Start popping them out of the mold, and if a few get crushed or squishy, you know that they are getting to warm. Put the whole mold back into the freezer, and then keep going when they are nice and cold.
This was my first batch, and as you can see a few of the truffles got cracked because I hadn’t done two coats of the chocolate coating in the molds in the beginning.
Also, the few that got totally murdered at the top were because they were getting too warm,but Grant was happy to take one for the team and eat the messed up ones.
My second batch looked much nicer as the shells were a lot firmer and fewer truffles cracked.
I decided to drizzle some white chocolate coating on them, so I chopped my white coating just like above.
I needed a lot less this time, so you can see I used a quart bag and a regular drinking glass.
Then heat using the same method as above.
Cut a VERY tiny amount off of the tip and then you can start the drizzling process.
I’m not a professional, so I was fine with these looking homemade and not perfect.
Luckily, they still taste wonderful.
These can be made in advance and stored in the freezer for a few months if you want, but make sure to move them from the freezer to the fridge, and then to room temperature to keep them from sweating.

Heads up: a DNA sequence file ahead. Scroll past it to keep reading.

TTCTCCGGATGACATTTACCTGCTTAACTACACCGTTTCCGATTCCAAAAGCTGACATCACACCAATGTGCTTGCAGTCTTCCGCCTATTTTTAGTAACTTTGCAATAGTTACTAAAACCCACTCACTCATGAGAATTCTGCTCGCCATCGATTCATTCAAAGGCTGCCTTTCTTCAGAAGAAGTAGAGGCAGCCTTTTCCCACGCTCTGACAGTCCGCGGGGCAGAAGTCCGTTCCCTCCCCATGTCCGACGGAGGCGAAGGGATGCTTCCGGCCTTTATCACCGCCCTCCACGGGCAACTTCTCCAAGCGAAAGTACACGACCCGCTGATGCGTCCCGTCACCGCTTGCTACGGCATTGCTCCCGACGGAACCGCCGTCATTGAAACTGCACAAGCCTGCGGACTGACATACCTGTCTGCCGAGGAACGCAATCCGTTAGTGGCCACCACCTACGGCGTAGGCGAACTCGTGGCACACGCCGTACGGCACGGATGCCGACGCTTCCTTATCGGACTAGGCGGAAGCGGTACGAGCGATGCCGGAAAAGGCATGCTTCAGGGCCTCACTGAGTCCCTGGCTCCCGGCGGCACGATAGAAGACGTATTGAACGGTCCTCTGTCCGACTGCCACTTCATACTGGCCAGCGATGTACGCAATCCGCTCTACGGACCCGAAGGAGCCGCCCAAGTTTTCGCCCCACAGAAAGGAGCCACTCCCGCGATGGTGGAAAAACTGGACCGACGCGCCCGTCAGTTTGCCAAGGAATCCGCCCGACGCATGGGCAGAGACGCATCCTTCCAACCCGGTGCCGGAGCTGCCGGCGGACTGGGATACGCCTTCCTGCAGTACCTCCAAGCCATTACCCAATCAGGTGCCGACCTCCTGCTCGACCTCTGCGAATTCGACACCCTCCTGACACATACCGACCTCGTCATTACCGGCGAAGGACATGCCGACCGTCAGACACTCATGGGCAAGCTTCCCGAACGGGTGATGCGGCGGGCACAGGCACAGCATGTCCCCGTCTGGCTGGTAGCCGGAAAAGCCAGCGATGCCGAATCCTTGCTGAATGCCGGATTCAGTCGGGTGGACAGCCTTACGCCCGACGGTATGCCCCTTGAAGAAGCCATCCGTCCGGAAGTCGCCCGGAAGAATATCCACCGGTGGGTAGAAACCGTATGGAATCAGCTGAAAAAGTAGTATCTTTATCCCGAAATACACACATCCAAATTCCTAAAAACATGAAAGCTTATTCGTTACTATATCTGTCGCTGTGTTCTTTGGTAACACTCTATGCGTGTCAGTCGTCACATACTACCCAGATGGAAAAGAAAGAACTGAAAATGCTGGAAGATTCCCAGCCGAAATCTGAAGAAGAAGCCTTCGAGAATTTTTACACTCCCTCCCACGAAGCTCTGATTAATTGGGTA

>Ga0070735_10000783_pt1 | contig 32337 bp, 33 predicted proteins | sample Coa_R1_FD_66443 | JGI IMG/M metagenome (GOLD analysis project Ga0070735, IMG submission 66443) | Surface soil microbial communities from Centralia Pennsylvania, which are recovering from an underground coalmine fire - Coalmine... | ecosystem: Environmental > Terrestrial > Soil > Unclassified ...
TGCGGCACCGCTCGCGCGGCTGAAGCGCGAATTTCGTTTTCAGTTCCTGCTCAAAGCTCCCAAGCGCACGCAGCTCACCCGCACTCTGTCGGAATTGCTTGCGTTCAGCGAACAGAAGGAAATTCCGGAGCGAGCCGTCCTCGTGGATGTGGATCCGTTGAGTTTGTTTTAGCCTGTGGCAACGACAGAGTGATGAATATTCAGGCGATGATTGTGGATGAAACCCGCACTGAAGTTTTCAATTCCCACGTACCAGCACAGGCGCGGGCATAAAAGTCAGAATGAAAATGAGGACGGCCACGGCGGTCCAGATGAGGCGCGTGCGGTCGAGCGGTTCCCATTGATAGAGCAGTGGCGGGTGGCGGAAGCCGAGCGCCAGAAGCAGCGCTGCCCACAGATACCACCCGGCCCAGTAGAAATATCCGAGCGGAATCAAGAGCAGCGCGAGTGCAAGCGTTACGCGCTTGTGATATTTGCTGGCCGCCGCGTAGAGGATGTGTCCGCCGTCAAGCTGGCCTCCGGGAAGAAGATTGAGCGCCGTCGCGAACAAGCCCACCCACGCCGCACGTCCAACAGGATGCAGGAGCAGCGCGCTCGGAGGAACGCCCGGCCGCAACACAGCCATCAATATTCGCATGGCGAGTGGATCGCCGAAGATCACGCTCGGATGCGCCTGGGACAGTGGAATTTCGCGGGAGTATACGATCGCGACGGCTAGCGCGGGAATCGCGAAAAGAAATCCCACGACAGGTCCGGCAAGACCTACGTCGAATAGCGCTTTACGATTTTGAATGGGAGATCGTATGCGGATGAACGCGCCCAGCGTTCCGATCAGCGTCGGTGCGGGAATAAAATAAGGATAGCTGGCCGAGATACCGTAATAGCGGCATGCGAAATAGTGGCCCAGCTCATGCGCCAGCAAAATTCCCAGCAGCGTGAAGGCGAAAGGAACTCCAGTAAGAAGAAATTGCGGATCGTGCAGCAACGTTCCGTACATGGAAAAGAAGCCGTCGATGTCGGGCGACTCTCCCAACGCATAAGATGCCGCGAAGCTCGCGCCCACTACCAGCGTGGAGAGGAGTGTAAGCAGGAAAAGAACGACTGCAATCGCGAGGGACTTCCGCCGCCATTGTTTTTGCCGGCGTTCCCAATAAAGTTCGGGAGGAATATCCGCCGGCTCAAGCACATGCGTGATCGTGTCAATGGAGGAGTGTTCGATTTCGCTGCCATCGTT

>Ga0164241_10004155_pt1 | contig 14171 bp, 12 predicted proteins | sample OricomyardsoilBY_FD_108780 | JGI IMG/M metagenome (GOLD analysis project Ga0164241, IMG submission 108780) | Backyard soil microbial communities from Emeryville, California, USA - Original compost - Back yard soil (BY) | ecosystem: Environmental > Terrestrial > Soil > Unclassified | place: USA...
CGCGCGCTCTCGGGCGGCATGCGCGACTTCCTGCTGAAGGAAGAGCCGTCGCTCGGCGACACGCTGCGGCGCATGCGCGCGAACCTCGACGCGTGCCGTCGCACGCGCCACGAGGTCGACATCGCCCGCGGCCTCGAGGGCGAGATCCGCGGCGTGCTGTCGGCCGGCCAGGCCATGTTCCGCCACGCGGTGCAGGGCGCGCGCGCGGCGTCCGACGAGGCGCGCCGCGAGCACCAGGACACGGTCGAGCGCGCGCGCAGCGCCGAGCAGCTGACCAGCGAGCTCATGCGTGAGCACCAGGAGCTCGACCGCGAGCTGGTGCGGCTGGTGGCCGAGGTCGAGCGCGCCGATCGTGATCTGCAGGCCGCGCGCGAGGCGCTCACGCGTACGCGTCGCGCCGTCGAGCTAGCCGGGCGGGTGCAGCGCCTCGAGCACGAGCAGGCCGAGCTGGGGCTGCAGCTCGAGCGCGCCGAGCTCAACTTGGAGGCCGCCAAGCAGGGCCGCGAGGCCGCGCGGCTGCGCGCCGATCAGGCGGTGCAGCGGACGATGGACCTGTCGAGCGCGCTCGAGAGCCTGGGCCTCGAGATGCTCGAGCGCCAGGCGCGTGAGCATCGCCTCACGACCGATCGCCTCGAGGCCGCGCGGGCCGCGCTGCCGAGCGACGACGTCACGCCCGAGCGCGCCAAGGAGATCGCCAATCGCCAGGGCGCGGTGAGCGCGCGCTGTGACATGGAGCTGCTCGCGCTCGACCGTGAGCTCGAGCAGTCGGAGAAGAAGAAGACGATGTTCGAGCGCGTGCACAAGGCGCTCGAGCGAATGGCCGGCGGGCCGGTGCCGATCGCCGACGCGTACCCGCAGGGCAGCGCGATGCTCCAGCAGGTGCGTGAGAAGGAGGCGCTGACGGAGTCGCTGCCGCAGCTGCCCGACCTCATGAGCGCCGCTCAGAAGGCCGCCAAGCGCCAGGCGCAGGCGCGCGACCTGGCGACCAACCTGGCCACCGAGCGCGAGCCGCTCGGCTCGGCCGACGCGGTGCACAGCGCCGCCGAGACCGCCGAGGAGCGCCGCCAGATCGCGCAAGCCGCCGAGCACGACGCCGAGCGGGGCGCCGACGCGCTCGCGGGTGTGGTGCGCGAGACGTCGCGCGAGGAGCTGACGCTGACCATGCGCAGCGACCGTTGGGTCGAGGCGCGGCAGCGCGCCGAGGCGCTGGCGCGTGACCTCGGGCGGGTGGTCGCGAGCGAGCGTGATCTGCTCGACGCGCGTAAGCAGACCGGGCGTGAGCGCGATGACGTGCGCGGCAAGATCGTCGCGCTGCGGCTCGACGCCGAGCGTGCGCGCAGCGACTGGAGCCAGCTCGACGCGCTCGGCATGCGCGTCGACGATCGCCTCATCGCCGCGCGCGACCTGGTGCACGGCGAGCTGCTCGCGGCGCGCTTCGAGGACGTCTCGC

Here are the labels that I used since these were given to all of Grant’s coworkers.
I used cellophane bags that I found a year ago on clearance at Hobby Lobby.
The final product! Let me know if you have any questions on this!
Gluten Free Hazelnut Coffee Truffles Yield: Makes about 4 dozen truffles
1 pound good-quality bittersweet chocolate, coarsely chopped
1 cup heavy cream or whipping cream
1 tablespoon instant coffee powder ( I have used regular and flavored ones)
2 tablespoons coffee liqueur (I used Frangelico hazelnut liqueur because I didn’t want them to taste too much like coffee)
1 teaspoon vanilla extract
1 cup of powdered sugar
Chocolate Coating for the method used above or cocoa, nuts, or other topping to roll in, instead
Chop and melt your candy coating, use this to line your truffle molds. Coarsely chop chocolate if need be and place into a sauce pan with the cream, powdered sugar, and instant coffee. Heat and stir to melt and blend. When completely melted, remove from heat. Add the liqueur and vanilla. Stir gently, just until evenly blended. Scrape the chocolate mixture into a shallow bowl and cover the bowl with plastic wrap and refrigerate until firm, at least 4 hours or up to 1 week if you plan to hand roll your truffles. If not, then pipe into your molds. Then place into the freezer until nice and firm. Once firm, top with more melted candy coating and freeze again. Then pop out of molds and either serve like that or add decorative drizzles on the outside. Store in the refrigerator if possible. You can also freeze them plain, or freeze them with chocolate already on them, or with cocoa on them. I like to cover in chocolate because I think they taste better. Chocolate coating is the easiest to melt if you don’t have a double boiler.